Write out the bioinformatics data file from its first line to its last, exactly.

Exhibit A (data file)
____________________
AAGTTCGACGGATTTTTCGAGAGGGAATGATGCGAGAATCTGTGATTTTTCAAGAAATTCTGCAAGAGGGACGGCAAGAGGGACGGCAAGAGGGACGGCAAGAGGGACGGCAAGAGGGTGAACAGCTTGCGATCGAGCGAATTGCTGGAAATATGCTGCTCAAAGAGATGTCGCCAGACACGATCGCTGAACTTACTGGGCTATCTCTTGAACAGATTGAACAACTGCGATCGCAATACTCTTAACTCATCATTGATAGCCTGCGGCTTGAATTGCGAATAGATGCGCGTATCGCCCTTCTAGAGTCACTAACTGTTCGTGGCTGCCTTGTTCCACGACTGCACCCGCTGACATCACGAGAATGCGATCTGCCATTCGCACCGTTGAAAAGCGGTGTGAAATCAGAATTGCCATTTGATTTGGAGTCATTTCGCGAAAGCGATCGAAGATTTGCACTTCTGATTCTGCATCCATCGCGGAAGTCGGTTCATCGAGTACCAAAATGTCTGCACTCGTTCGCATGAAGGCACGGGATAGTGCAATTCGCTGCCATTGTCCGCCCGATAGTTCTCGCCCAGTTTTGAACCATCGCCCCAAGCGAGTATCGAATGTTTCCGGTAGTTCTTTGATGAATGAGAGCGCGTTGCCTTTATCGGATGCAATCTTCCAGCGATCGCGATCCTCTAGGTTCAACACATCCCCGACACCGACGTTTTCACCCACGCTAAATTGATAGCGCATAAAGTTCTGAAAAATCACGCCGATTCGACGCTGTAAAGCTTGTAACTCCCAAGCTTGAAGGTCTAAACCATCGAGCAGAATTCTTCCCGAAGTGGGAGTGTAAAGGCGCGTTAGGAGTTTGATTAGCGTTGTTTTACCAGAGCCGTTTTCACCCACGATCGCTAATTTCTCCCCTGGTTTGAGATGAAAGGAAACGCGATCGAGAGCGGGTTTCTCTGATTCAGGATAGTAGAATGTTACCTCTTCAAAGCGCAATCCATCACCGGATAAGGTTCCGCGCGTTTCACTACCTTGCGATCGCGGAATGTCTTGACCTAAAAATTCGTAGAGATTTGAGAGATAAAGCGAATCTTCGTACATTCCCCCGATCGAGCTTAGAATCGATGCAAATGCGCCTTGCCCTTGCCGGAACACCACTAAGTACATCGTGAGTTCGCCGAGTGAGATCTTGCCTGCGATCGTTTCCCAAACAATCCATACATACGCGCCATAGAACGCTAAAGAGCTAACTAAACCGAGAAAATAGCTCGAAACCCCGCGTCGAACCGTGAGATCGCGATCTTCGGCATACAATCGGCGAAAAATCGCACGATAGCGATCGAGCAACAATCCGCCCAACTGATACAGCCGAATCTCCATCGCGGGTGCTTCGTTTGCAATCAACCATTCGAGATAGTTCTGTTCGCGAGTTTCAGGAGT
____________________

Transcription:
AAGTTCGACGGATTTTTCGAGAGGGAATGATGCGAGAATCTGTGATTTTTCAAGAAATTCTGCAAGAGGGACGGCAAGAGGGACGGCAAGAGGGACGGCAAGAGGGACGGCAAGAGGGTGAACAGCTTGCGATCGAGCGAATTGCTGGAAATATGCTGCTCAAAGAGATGTCGCCAGACACGATCGCTGAACTTACTGGGCTATCTCTTGAACAGATTGAACAACTGCGATCGCAATACTCTTAACTCATCATTGATAGCCTGCGGCTTGAATTGCGAATAGATGCGCGTATCGCCCTTCTAGAGTCACTAACTGTTCGTGGCTGCCTTGTTCCACGACTGCACCCGCTGACATCACGAGAATGCGATCTGCCATTCGCACCGTTGAAAAGCGGTGTGAAATCAGAATTGCCATTTGATTTGGAGTCATTTCGCGAAAGCGATCGAAGATTTGCACTTCTGATTCTGCATCCATCGCGGAAGTCGGTTCATCGAGTACCAAAATGTCTGCACTCGTTCGCATGAAGGCACGGGATAGTGCAATTCGCTGCCATTGTCCGCCCGATAGTTCTCGCCCAGTTTTGAACCATCGCCCCAAGCGAGTATCGAATGTTTCCGGTAGTTCTTTGATGAATGAGAGCGCGTTGCCTTTATCGGATGCAATCTTCCAGCGATCGCGATCCTCTAGGTTCAACACATCCCCGACACCGACGTTTTCACCCACGCTAAATTGATAGCGCATAAAGTTCTGAAAAATCACGCCGATTCGACGCTGTAAAGCTTGTAACTCCCAAGCTTGAAGGTCTAAACCATCGAGCAGAATTCTTCCCGAAGTGGGAGTGTAAAGGCGCGTTAGGAGTTTGATTAGCGTTGTTTTACCAGAGCCGTTTTCACCCACGATCGCTAATTTCTCCCCTGGTTTGAGATGAAAGGAAACGCGATCGAGAGCGGGTTTCTCTGATTCAGGATAGTAGAATGTTACCTCTTCAAAGCGCAATCCATCACCGGATAAGGTTCCGCGCGTTTCACTACCTTGCGATCGCGGAATGTCTTGACCTAAAAATTCGTAGAGATTTGAGAGATAAAGCGAATCTTCGTACATTCCCCCGATCGAGCTTAGAATCGATGCAAATGCGCCTTGCCCTTGCCGGAACACCACTAAGTACATCGTGAGTTCGCCGAGTGAGATCTTGCCTGCGATCGTTTCCCAAACAATCCATACATACGCGCCATAGAACGCTAAAGAGCTAACTAAACCGAGAAAATAGCTCGAAACCCCGCGTCGAACCGTGAGATCGCGATCTTCGGCATACAATCGGCGAAAAATCGCACGATAGCGATCGAGCAACAATCCGCCCAACTGATACAGCCGAATCTCCATCGCGGGTGCTTCGTTTGCAATCAACCATTCGAGATAGTTCTGTTCGCGAGTTTCAGGAGT